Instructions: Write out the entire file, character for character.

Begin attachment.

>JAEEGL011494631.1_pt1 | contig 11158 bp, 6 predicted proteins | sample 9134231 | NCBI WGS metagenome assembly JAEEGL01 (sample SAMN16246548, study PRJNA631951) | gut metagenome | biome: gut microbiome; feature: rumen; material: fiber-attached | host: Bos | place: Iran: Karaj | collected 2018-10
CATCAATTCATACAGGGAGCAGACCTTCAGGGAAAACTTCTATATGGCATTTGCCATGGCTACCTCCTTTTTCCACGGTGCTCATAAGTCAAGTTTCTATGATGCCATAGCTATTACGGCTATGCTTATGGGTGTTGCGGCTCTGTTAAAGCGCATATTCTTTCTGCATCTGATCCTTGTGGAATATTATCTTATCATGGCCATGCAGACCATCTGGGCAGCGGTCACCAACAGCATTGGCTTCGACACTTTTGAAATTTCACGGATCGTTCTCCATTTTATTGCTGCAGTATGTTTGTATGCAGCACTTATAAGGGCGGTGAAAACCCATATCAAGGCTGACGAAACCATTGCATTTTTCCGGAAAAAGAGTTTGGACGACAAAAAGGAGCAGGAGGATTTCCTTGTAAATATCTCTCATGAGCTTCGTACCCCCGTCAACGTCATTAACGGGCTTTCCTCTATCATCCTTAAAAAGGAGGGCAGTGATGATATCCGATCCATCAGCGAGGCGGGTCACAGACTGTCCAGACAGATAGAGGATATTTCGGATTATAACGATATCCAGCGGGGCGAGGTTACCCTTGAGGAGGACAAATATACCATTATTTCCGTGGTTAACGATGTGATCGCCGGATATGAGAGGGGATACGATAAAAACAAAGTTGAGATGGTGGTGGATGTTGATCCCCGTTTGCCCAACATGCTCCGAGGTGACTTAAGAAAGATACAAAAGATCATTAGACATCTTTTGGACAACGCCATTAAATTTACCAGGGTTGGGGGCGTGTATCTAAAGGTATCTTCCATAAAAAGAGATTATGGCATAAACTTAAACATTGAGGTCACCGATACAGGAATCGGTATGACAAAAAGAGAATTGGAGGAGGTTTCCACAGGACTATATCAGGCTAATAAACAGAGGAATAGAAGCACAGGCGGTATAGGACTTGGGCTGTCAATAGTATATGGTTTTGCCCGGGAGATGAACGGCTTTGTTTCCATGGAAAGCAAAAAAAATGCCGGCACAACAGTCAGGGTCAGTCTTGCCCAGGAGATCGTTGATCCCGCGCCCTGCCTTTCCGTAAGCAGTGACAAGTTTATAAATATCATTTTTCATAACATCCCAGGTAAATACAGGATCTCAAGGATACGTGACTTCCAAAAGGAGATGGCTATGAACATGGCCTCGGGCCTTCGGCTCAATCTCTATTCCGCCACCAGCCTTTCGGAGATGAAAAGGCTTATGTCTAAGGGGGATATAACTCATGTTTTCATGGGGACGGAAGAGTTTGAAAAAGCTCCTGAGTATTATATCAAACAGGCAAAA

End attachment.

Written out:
>JAEEGL011494631.1_pt1 | contig 11158 bp, 6 predicted proteins | sample 9134231 | NCBI WGS metagenome assembly JAEEGL01 (sample SAMN16246548, study PRJNA631951) | gut metagenome | biome: gut microbiome; feature: rumen; material: fiber-attached | host: Bos | place: Iran: Karaj | collected 2018-10
CATCAATTCATACAGGGAGCAGACCTTCAGGGAAAACTTCTATATGGCATTTGCCATGGCTACCTCCTTTTTCCACGGTGCTCATAAGTCAAGTTTCTATGATGCCATAGCTATTACGGCTATGCTTATGGGTGTTGCGGCTCTGTTAAAGCGCATATTCTTTCTGCATCTGATCCTTGTGGAATATTATCTTATCATGGCCATGCAGACCATCTGGGCAGCGGTCACCAACAGCATTGGCTTCGACACTTTTGAAATTTCACGGATCGTTCTCCATTTTATTGCTGCAGTATGTTTGTATGCAGCACTTATAAGGGCGGTGAAAACCCATATCAAGGCTGACGAAACCATTGCATTTTTCCGGAAAAAGAGTTTGGACGACAAAAAGGAGCAGGAGGATTTCCTTGTAAATATCTCTCATGAGCTTCGTACCCCCGTCAACGTCATTAACGGGCTTTCCTCTATCATCCTTAAAAAGGAGGGCAGTGATGATATCCGATCCATCAGCGAGGCGGGTCACAGACTGTCCAGACAGATAGAGGATATTTCGGATTATAACGATATCCAGCGGGGCGAGGTTACCCTTGAGGAGGACAAATATACCATTATTTCCGTGGTTAACGATGTGATCGCCGGATATGAGAGGGGATACGATAAAAACAAAGTTGAGATGGTGGTGGATGTTGATCCCCGTTTGCCCAACATGCTCCGAGGTGACTTAAGAAAGATACAAAAGATCATTAGACATCTTTTGGACAACGCCATTAAATTTACCAGGGTTGGGGGCGTGTATCTAAAGGTATCTTCCATAAAAAGAGATTATGGCATAAACTTAAACATTGAGGTCACCGATACAGGAATCGGTATGACAAAAAGAGAATTGGAGGAGGTTTCCACAGGACTATATCAGGCTAATAAACAGAGGAATAGAAGCACAGGCGGTATAGGACTTGGGCTGTCAATAGTATATGGTTTTGCCCGGGAGATGAACGGCTTTGTTTCCATGGAAAGCAAAAAAAATGCCGGCACAACAGTCAGGGTCAGTCTTGCCCAGGAGATCGTTGATCCCGCGCCCTGCCTTTCCGTAAGCAGTGACAAGTTTATAAATATCATTTTTCATAACATCCCAGGTAAATACAGGATCTCAAGGATACGTGACTTCCAAAAGGAGATGGCTATGAACATGGCCTCGGGCCTTCGGCTCAATCTCTATTCCGCCACCAGCCTTTCGGAGATGAAAAGGCTTATGTCTAAGGGGGATATAACTCATGTTTTCATGGGGACGGAAGAGTTTGAAAAAGCTCCTGAGTATTATATCAAACAGGCAAAA